Christmas Piñatas

Alison from Six and A Half Stitches kindly sent us this great tutorial 

Guest Post

Alison Pinata 01

I have been wanting to make little papier-mâché Piñatas for such a long time after seeing them on Not Martha, and Christmas seems like the perfect time to make these little balls filled with sweets or toys. They are easy to make with young ones, and fun to find fillings for. Children will enjoy pulling them apart and seeing what’s inside, and everyone will enjoy making them and seeing them hung up around fireplaces, on trees, or clustered on a door or shelf.

With a simple flour and water paste* mixed to a smooth gloopy consistency and papier-mâché strips of tissue paper around semi blown up balloons of about 10-15cm diameter.

Alison Pinata 02

Leave a gap around the top as your opening – enough to get goodies inside.

Alison Pinata 03

Leave to dry till the case is hard, and then deflate the balloon by pricking it or cutting it with scissors (it won’t pop, but will let air out slowly as it removes itself from the inside of the papier-mâché case).

Alison Pinata 04
Once you have the empty shell, you can fill with whatever you like – small bags of sweets, toys, biscuits, glitter or cut out pieces of paper, small puzzles to put together, or even write out your own jokes to tell.

Alison Pinata 04

Then take another piece of tissue paper and a length of ribbon and seal the opening with more flour/water paste.

Alison Pinata 05

Have fun decorating! Finally add a small tag to the ribbon which says ‘Pull Me’ to help open.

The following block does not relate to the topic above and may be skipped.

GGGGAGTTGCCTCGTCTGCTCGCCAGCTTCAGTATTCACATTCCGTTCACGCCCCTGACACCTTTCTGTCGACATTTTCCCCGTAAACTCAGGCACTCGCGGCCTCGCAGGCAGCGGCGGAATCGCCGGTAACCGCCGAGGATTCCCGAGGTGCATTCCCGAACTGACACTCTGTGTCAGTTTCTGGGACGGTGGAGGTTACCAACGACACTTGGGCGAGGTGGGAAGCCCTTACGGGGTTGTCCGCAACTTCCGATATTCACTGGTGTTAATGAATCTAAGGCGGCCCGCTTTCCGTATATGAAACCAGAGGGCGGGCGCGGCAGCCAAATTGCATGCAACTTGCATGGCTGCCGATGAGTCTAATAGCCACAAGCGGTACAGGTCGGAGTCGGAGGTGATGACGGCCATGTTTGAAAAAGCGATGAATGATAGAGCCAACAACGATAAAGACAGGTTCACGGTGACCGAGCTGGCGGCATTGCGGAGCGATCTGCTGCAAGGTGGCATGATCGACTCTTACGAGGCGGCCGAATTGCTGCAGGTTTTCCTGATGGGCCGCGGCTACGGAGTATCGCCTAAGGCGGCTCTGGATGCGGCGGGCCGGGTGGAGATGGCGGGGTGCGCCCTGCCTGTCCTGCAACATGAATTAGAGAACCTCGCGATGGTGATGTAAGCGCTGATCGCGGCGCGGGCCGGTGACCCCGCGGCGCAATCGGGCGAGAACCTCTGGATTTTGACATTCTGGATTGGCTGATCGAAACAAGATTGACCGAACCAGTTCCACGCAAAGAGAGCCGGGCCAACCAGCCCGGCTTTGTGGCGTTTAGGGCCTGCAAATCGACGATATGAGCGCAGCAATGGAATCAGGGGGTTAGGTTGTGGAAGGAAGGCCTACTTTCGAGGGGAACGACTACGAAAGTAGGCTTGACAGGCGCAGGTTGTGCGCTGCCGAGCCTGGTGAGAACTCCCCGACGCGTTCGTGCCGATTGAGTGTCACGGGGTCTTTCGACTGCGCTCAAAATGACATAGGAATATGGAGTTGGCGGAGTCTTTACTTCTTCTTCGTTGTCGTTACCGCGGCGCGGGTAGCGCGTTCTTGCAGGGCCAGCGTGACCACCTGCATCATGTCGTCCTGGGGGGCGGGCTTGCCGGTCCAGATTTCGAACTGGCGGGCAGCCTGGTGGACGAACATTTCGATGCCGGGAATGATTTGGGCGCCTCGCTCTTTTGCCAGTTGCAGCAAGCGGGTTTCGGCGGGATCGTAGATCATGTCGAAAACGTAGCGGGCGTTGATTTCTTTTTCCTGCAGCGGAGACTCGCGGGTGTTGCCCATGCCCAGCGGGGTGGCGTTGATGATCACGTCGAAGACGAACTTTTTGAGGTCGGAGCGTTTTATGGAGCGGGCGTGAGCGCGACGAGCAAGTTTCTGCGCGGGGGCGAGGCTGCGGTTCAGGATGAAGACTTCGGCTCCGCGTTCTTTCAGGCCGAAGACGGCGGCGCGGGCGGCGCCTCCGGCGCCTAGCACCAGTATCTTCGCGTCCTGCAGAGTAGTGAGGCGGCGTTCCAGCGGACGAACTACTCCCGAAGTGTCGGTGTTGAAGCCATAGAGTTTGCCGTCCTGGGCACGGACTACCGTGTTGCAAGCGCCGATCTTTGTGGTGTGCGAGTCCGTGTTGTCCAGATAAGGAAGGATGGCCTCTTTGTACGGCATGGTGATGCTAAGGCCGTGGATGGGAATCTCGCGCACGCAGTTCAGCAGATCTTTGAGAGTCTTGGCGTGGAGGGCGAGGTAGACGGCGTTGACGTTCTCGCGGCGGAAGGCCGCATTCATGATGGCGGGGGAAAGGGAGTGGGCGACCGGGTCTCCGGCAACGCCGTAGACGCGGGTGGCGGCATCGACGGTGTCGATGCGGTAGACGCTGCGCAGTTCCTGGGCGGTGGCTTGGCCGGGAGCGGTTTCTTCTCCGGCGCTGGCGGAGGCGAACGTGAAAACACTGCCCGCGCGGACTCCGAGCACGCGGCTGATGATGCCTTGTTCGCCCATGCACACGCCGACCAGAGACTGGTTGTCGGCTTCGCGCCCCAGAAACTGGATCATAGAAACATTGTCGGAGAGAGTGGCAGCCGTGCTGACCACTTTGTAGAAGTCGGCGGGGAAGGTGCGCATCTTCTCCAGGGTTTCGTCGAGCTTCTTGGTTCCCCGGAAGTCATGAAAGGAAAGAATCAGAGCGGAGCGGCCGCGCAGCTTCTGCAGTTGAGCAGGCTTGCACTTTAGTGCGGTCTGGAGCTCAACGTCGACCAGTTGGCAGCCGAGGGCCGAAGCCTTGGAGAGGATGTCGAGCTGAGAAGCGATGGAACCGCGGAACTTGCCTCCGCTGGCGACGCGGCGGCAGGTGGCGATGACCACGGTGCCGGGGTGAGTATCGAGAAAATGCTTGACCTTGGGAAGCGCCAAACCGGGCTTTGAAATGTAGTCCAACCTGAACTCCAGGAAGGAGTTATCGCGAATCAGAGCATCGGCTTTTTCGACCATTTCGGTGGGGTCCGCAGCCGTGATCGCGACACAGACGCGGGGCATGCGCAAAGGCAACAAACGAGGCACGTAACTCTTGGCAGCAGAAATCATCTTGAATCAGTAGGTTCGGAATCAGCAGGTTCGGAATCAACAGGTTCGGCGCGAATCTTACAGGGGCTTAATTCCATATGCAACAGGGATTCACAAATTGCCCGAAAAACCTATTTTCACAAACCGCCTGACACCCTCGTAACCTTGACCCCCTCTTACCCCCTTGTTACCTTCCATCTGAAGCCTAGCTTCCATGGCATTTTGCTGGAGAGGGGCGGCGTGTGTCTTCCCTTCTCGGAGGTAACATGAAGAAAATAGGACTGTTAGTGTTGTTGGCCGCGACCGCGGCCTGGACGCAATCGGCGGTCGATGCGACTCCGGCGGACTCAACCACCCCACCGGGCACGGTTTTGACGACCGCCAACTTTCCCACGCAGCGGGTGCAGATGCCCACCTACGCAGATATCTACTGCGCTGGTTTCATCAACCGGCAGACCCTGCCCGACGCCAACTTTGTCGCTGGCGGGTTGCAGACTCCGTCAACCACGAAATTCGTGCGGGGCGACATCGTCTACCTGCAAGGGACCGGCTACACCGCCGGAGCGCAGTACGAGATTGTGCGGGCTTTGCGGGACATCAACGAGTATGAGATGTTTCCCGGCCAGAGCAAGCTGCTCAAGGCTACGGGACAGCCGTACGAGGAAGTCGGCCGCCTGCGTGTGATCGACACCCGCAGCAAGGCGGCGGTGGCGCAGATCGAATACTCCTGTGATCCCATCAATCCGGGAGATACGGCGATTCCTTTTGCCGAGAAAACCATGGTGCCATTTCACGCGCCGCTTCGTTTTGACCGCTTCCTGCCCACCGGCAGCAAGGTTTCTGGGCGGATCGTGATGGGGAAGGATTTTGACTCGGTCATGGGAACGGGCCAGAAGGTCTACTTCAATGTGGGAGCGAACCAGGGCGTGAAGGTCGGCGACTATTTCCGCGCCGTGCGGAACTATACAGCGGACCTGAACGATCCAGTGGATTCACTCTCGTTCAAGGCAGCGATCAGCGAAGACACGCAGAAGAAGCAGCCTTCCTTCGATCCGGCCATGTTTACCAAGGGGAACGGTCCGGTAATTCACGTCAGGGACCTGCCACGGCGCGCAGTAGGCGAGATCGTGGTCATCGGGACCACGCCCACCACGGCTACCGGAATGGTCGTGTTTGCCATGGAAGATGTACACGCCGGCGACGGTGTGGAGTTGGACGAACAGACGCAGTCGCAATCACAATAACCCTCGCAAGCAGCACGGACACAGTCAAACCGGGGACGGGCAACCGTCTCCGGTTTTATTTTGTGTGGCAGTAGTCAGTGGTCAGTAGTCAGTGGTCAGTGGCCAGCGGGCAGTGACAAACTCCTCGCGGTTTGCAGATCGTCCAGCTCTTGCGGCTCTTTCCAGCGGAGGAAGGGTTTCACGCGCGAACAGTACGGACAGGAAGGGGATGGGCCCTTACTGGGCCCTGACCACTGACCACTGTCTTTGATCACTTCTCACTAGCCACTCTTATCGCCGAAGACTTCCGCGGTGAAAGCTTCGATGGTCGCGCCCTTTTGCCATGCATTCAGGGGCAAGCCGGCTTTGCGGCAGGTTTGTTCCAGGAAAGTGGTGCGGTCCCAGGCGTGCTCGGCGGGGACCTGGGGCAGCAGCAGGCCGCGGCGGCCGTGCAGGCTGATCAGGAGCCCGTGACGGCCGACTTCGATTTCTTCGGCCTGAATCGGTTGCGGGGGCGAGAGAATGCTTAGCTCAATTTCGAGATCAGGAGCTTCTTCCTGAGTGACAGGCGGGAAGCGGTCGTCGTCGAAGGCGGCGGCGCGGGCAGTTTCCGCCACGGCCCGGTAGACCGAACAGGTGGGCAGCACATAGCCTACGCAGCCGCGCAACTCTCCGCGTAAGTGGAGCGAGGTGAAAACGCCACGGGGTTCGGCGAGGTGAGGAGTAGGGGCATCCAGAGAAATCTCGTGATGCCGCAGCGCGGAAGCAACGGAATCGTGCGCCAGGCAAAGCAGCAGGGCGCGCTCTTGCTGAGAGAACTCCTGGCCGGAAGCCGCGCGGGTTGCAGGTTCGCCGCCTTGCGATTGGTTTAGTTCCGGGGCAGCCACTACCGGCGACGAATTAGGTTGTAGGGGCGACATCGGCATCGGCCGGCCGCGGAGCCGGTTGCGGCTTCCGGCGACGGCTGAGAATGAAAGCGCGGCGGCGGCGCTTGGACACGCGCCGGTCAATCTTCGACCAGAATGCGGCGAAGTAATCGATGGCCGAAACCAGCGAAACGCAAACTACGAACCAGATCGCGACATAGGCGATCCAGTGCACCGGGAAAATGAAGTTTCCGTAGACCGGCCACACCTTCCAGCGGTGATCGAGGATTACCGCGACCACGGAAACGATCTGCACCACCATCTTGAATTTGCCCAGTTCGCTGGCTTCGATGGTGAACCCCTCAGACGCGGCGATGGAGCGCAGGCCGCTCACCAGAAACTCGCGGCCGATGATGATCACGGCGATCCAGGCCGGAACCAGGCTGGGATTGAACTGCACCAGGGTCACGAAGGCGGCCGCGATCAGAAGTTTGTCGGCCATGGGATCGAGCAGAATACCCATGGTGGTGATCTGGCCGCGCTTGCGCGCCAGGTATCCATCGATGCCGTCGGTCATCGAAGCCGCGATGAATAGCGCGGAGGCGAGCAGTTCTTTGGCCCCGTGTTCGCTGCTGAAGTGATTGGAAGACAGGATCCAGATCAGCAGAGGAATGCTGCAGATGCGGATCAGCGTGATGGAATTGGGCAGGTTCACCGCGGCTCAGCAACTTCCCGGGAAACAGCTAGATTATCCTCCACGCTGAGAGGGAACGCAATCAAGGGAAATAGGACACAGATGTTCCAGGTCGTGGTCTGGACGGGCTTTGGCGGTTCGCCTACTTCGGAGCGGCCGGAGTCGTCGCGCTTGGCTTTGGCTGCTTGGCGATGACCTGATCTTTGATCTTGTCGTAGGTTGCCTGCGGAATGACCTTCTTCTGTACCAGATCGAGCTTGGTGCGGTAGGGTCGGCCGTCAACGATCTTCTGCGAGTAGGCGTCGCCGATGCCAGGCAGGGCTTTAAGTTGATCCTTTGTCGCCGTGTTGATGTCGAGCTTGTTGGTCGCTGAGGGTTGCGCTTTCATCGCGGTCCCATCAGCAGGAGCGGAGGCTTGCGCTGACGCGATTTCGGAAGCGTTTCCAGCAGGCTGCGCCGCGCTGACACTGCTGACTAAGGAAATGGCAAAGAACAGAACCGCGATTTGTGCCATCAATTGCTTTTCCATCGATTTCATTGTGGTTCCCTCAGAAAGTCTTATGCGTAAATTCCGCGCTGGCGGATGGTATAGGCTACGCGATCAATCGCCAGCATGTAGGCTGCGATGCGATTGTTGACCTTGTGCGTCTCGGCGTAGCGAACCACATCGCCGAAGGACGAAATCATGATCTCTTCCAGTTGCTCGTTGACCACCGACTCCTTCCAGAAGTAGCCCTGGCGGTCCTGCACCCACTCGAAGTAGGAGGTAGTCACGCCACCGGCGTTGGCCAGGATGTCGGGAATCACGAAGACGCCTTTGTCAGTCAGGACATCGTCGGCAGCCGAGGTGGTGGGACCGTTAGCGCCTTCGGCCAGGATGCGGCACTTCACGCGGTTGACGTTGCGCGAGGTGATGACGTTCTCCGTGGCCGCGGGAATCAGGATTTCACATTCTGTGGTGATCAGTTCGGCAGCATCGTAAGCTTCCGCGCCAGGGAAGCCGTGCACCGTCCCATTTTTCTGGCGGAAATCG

Alison Pinata 06

Pull open, and enjoy!

* For those with gluten or wheat allergies, the following alternatives to wheat flour can be used: Tapioca flour, rice flour. Experiment with other flours to see if they work, or alternatively use a white paste with PVA craft glue watered down, however I tried here to limit the amounts of glue being used in the whole project. You may want to add some salt to the paste to prevent mould as well.

10 Responses to “Christmas Piñatas”

  1. Sasha

    Great idea! So very pretty. I will have to try that. I do appreciate the mention of alternate flours for gluten sensitivity, it’s not something people usually think of with paper mache. I think what we did last time we made pinatas was cornstarch in water cooked until thickened in place of the wheat.

  2. Alison

    Rosie – Can’t say exactly how many layers – enough to really cover out the red of the balloons underneath. Probably about 5 or 6??

    Sasha – Cornflour I know often has wheat in it, so I avoided mentioning either that or cornstarch just in case. I also relied on a friend whose children have allergies for some of the research and corn is one of the allergens so we couldn’t test the corn version – so thankyou for letting us know that cornstarch works. I’m sure there are other flours as well which might work like Cassava but it can be difficult to get hold of.

  3. Michelle C

    Great idea! i am going to use this for my daughter’s birthday party. this will give her a wonderful opportunity to get her hands dirty for a good reason. i love that you can make them any size you want for any age recipient.

  4. Linda

    I love these! For those of us who get picky about the lumps, a whisk works great. 🙂 And how about colored tissue paper! Oooh!

  5. susie

    This is fantastic. I was pulling my hair trying to figure out what to get my 5 nephews. I am going make a bunch of these for them. They will be sure to have a blast.

  6. PinkPoppies

    Thanks for the clarification re: flour. I had always understood from my friends who cannot eat wheat/gluten that this is a digestive issue (as in you have to eat it). Are there other craft supplies that cause contact dermatitis or an allergic reaction that one would have to be aware of? Thanks for any further references.

  7. Alison

    Pinkpoppies – if you email me at sixandahalfstitchesATgmailDOTcom I can try and help you because there are other things and substitutes.

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